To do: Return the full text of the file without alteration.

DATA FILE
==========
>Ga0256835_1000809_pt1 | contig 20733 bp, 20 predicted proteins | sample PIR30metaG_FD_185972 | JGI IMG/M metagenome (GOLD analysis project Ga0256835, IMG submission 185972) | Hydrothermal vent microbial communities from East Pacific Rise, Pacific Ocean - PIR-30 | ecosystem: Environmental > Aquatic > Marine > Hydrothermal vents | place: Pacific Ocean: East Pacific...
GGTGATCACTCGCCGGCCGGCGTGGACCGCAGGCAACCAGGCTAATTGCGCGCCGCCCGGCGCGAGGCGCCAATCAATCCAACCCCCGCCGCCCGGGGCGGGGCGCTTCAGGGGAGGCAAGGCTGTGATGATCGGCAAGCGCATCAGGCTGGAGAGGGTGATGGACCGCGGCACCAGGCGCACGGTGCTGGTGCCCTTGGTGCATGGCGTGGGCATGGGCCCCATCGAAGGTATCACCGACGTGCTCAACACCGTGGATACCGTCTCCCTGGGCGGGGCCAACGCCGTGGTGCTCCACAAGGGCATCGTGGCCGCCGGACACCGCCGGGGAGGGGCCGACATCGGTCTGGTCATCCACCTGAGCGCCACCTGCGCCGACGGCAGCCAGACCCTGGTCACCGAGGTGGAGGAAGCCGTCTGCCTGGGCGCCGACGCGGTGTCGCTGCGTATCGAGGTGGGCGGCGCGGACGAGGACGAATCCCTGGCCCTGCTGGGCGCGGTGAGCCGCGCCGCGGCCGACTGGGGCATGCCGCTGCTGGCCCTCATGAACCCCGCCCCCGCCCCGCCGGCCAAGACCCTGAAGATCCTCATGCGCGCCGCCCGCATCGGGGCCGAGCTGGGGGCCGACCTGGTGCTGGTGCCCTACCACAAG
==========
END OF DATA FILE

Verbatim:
>Ga0256835_1000809_pt1 | contig 20733 bp, 20 predicted proteins | sample PIR30metaG_FD_185972 | JGI IMG/M metagenome (GOLD analysis project Ga0256835, IMG submission 185972) | Hydrothermal vent microbial communities from East Pacific Rise, Pacific Ocean - PIR-30 | ecosystem: Environmental > Aquatic > Marine > Hydrothermal vents | place: Pacific Ocean: East Pacific...
GGTGATCACTCGCCGGCCGGCGTGGACCGCAGGCAACCAGGCTAATTGCGCGCCGCCCGGCGCGAGGCGCCAATCAATCCAACCCCCGCCGCCCGGGGCGGGGCGCTTCAGGGGAGGCAAGGCTGTGATGATCGGCAAGCGCATCAGGCTGGAGAGGGTGATGGACCGCGGCACCAGGCGCACGGTGCTGGTGCCCTTGGTGCATGGCGTGGGCATGGGCCCCATCGAAGGTATCACCGACGTGCTCAACACCGTGGATACCGTCTCCCTGGGCGGGGCCAACGCCGTGGTGCTCCACAAGGGCATCGTGGCCGCCGGACACCGCCGGGGAGGGGCCGACATCGGTCTGGTCATCCACCTGAGCGCCACCTGCGCCGACGGCAGCCAGACCCTGGTCACCGAGGTGGAGGAAGCCGTCTGCCTGGGCGCCGACGCGGTGTCGCTGCGTATCGAGGTGGGCGGCGCGGACGAGGACGAATCCCTGGCCCTGCTGGGCGCGGTGAGCCGCGCCGCGGCCGACTGGGGCATGCCGCTGCTGGCCCTCATGAACCCCGCCCCCGCCCCGCCGGCCAAGACCCTGAAGATCCTCATGCGCGCCGCCCGCATCGGGGCCGAGCTGGGGGCCGACCTGGTGCTGGTGCCCTACCACAAG